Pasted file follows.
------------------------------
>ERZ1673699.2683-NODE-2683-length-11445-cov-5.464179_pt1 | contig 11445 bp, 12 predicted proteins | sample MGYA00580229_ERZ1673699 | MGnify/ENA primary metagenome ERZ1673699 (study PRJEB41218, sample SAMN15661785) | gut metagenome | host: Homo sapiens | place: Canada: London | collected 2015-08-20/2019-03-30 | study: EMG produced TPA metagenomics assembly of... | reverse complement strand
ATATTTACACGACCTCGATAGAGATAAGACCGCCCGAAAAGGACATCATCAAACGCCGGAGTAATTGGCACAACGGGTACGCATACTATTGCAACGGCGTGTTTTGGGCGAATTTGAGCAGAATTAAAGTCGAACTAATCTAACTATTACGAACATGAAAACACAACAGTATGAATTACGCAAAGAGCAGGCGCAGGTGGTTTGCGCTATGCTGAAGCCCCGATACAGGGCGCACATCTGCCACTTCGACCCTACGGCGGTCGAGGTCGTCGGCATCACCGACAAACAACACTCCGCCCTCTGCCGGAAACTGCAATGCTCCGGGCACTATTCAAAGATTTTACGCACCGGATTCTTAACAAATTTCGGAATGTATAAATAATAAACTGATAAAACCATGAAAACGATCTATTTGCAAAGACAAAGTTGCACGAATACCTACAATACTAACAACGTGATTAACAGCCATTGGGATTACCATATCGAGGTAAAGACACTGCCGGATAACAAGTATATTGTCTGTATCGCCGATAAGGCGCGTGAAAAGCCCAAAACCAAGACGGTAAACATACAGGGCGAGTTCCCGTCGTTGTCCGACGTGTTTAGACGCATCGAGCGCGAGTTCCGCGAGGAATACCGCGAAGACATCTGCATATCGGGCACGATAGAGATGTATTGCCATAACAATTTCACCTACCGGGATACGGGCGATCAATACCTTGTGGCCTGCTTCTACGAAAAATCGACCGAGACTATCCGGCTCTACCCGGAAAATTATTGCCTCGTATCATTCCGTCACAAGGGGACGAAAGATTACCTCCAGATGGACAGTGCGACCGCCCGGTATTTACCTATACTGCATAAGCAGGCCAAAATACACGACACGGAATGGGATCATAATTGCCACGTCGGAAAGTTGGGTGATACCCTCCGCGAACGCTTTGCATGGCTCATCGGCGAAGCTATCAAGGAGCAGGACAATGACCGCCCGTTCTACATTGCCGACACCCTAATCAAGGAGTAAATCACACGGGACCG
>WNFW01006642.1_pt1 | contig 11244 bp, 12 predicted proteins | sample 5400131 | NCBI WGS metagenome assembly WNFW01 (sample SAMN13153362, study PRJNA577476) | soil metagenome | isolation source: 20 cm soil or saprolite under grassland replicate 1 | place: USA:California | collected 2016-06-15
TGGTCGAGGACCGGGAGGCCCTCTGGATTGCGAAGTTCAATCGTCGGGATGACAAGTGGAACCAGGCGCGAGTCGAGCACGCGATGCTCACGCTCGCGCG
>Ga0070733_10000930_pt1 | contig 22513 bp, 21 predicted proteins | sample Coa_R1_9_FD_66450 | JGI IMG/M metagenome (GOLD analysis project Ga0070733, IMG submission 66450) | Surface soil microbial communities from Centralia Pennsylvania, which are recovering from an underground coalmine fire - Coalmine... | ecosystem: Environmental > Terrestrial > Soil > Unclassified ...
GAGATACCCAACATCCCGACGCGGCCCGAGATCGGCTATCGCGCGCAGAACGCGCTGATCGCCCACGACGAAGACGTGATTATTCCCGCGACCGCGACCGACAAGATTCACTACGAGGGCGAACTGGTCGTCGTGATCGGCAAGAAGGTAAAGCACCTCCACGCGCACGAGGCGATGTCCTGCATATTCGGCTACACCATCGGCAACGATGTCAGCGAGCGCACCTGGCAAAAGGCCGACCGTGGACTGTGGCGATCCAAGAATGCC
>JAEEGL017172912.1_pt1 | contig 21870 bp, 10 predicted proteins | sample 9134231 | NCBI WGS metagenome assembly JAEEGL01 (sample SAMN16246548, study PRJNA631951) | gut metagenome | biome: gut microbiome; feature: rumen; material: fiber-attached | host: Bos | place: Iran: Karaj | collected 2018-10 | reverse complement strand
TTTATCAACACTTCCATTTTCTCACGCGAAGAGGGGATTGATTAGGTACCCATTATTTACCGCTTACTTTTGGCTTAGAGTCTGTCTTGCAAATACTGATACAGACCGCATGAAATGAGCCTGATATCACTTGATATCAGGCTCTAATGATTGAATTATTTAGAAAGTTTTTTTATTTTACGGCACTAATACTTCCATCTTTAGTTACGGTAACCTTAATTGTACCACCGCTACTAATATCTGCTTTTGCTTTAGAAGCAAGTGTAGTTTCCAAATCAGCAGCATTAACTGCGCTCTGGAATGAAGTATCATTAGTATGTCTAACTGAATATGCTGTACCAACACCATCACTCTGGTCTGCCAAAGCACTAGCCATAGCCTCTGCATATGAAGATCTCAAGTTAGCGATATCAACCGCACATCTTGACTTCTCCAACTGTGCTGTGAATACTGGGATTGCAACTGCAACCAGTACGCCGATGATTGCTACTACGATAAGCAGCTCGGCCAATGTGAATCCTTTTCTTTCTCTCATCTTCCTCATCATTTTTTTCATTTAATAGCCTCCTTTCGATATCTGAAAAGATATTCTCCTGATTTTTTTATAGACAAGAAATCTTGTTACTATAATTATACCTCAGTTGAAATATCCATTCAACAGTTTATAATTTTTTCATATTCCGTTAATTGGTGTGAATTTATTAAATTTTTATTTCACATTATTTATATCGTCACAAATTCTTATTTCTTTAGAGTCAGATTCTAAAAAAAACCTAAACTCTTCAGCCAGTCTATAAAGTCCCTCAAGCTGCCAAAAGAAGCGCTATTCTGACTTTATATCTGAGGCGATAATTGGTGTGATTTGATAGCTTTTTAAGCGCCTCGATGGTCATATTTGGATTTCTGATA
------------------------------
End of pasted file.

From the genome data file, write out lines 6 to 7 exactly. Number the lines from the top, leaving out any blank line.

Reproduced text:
GAGATACCCAACATCCCGACGCGGCCCGAGATCGGCTATCGCGCGCAGAACGCGCTGATCGCCCACGACGAAGACGTGATTATTCCCGCGACCGCGACCGACAAGATTCACTACGAGGGCGAACTGGTCGTCGTGATCGGCAAGAAGGTAAAGCACCTCCACGCGCACGAGGCGATGTCCTGCATATTCGGCTACACCATCGGCAACGATGTCAGCGAGCGCACCTGGCAAAAGGCCGACCGTGGACTGTGGCGATCCAAGAATGCC
>JAEEGL017172912.1_pt1 | contig 21870 bp, 10 predicted proteins | sample 9134231 | NCBI WGS metagenome assembly JAEEGL01 (sample SAMN16246548, study PRJNA631951) | gut metagenome | biome: gut microbiome; feature: rumen; material: fiber-attached | host: Bos | place: Iran: Karaj | collected 2018-10 | reverse complement strand